Andrew Dennis: So other than the obvious difference in terms of a gap, two years separation needs to be via consent. So what you would do is to write to the other side and say that you've been separated from your spouse for a period of over two years and asked for their consent to produce a petition on those grounds. Whereas if you've been separated for over five years, then you don't need to have that consent from the other side. You can simply make an application along those lines.
Catriona Attride: So basically if the other side won't agree to a divorce, at the end of five years, they've got no choice and you can go ahead.
Andrew Dennis: Yes, that's quite right. It's not particularly common. However, it is an option that is available if a party is prepared to wait that long.
Catriona Attride: Okay. So a client decides they're ready. They want to go ahead. They've got their facts sorted out. They know what basis they're going on. What happens next?
Andrew Dennis: So they've sought the legal advice from a solicitor. And then a draft of the petition gets sent to the other side, purely to try and attempt to agree on the position in advance. This avoids any knee jerk reactions or any upset in terms of the petitioner's contents. And prevents any animosity between the parties when their position is already difficult already. Hopefully, the ex-spouse will agree and the petition gets sent to the court. However, it's always important to note that there's a court fee of 550 pounds to issue proceedings. Now I'll qualify this, in there is a fear remission if a party is on low income or on certain benefits. However, if you seek legal advice, your lawyer will be able to advise you about this in the meantime. I do think it is important to say that a petitioner isn't necessarily at an advantage by starting the process. As a court is not usually interested in the reason as to why the marriage has broken down.
Only that, as I said earlier, that the marriage has broken down irretrievably. The court tends to be more concerned about what the resources are and how they're going to be divided fairly at the end. What I will say is that on occasion, certain people do decide to defend a petition if they disagree with the contents. However, it's costly and time consuming when the ultimate outcome is going to be the same, namely the decree absolute. So we would always advise against this, but it reiterates why you should try and send a draft of the petition to your ex-spouse in the first place.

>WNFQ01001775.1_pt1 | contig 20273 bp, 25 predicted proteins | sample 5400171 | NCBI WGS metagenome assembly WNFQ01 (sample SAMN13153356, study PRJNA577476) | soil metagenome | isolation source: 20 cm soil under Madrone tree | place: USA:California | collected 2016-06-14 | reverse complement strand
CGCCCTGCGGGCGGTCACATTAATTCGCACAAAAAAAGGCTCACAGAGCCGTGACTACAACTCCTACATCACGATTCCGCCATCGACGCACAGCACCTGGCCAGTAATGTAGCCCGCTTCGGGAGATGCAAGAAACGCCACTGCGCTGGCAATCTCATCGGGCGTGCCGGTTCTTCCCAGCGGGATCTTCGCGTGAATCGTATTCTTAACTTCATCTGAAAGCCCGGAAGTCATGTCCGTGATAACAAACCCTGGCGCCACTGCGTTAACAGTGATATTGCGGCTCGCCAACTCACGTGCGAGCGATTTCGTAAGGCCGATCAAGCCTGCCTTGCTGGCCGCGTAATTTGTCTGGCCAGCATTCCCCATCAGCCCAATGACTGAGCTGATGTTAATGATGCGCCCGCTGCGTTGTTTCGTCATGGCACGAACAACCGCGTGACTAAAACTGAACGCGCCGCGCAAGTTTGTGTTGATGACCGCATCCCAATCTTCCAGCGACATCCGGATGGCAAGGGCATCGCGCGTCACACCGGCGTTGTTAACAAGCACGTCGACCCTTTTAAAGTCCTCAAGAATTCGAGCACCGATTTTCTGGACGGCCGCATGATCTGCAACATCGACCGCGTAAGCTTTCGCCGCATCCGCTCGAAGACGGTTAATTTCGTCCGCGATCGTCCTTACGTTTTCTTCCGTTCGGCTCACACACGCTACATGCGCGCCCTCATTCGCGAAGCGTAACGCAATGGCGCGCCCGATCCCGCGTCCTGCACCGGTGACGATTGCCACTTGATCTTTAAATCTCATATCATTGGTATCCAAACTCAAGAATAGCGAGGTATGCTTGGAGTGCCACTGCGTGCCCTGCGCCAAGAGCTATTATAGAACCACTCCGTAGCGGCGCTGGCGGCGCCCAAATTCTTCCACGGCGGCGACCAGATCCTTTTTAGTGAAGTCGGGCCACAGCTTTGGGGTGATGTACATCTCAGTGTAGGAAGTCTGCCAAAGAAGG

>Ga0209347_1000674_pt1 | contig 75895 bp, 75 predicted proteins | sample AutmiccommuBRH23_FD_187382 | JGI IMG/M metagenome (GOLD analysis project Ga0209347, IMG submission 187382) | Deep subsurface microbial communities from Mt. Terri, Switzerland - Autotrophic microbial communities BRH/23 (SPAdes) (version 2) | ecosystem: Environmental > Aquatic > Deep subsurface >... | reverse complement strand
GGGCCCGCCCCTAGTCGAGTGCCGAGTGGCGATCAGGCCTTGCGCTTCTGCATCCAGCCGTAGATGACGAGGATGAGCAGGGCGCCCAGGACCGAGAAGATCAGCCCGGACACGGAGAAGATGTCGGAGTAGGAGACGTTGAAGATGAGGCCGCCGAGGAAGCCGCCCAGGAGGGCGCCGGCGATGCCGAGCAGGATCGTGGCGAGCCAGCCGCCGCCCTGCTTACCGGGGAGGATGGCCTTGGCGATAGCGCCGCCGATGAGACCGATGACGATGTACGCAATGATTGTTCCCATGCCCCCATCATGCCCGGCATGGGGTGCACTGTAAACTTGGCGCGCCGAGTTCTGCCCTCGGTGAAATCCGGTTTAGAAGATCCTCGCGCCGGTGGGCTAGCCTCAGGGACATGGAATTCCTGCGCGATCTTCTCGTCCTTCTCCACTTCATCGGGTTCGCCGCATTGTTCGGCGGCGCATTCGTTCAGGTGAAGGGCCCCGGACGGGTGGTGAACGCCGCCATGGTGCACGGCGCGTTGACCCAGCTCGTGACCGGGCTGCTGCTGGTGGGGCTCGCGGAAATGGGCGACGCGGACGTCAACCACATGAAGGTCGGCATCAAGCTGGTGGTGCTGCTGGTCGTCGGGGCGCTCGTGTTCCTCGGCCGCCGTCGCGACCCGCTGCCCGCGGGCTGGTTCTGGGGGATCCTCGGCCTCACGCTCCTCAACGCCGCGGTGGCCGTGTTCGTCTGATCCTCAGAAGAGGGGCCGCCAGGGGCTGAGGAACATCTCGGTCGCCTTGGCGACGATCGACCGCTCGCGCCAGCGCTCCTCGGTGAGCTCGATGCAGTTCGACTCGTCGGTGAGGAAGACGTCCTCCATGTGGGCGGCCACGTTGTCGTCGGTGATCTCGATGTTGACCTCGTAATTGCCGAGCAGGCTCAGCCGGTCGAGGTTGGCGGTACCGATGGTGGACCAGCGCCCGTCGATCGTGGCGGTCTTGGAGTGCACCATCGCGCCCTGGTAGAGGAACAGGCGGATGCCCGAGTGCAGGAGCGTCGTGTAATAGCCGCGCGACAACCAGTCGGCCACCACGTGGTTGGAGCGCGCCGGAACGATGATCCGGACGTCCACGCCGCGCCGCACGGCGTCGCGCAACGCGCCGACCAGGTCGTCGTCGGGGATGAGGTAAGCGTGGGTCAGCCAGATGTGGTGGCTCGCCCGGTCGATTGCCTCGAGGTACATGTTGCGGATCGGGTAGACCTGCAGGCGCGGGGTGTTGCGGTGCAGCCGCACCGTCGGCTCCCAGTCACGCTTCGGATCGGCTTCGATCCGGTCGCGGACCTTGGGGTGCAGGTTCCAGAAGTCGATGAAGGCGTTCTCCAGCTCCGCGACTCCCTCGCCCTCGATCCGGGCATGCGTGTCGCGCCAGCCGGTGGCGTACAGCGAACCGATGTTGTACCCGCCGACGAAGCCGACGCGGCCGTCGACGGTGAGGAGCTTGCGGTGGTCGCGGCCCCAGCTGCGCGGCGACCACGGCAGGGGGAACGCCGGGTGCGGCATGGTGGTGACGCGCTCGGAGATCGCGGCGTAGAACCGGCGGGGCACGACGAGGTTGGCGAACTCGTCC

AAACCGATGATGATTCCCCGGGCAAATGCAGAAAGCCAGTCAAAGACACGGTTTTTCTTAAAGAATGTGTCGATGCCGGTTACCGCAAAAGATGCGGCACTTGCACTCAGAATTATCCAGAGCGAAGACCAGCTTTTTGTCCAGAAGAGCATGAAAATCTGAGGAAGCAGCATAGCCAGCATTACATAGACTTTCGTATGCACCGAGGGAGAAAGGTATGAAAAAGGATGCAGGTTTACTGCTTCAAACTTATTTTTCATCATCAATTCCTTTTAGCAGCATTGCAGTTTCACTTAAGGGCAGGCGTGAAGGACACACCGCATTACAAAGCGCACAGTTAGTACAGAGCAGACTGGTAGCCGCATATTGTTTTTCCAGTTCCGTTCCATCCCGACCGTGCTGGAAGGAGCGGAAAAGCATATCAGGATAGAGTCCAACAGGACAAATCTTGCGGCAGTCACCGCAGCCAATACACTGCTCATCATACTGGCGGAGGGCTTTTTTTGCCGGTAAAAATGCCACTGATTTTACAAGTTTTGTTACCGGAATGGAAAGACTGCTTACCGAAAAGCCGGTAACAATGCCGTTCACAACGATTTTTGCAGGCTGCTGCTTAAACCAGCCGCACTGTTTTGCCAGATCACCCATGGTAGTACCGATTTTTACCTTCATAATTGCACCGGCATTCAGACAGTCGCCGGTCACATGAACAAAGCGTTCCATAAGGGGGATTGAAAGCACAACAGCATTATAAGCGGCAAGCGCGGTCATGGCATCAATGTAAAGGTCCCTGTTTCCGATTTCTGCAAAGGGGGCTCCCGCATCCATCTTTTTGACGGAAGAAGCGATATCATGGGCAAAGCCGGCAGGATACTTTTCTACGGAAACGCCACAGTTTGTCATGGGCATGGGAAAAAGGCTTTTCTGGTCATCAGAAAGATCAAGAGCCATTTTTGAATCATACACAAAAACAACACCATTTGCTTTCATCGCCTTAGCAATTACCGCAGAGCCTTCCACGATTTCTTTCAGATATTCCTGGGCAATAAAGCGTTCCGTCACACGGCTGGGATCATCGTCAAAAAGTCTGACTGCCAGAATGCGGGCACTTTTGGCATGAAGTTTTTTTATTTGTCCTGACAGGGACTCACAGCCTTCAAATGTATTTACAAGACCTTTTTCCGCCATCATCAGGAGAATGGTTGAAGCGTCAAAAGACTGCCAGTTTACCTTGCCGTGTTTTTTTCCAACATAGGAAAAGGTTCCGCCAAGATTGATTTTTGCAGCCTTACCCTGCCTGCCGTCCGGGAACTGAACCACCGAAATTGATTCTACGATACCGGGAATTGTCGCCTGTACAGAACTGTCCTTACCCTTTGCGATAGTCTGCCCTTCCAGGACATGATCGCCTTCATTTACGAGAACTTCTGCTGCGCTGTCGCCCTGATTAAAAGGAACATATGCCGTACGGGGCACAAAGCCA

Catriona Attride: So I suppose they know what's coming and it doesn't come as a big surprise.
Andrew Dennis: No, Absolutely.
Catriona Attride: And this is all to do with the fact that, the UK divorce system is a no-fault system, isn't it? So it's that thing of people not getting penalized because of their behaviour, or because of their affair, or anything like that. The court isn't really interested in any of that, are they?
Andrew Dennis: No. I can totally understand why it would be upsetting for a party to receive a petition where they've been accused of the behaviour. But sadly, that is one of the issues with the divorce process at the moment. There is potential for a totally no-fault divorce to come in and was being debated in the house of commons over the past few months. However, with COVID, it has been put to the back of the cube, but hopefully, that will change in the near future to try and make it a little less hostile.
Catriona Attride: Yeah. Yeah. Which would take some of the heat out, I suppose. So once you [crosstalk 00:07:04], yeah, absolutely. That's what we think. So once you have issued your petition, you've paid your fee, it's gone off to the court. What happens next?
Andrew Dennis: So once it's been issued, the petition is given a case number and it will be sent to the spouse along with an acknowledgement of service form. It's a double-sided document. It's very simple but contains details as to whether or not the court has jurisdiction to hear the case in the first place. And whether or not the spouse intends to defend the case. In the majority of cases, the acknowledgement of service form is returned, no problem. There is the possibility that your ex-spouse will avoid dealing with it. And there rise the potential to get them personally served. But I won't go into too much detail on this podcast. The acknowledgement of service, if it's returned to the court will then be sent to the petitioner to create and produce a statement in support. And their application for decree nisi, which is the next step. Realistically, the judge will look at the paperwork and consider the contents of the petition and decide whether or not they're entitled to seek a divorce on the ground sought. So for example, the unreasonable behaviour or the adultery.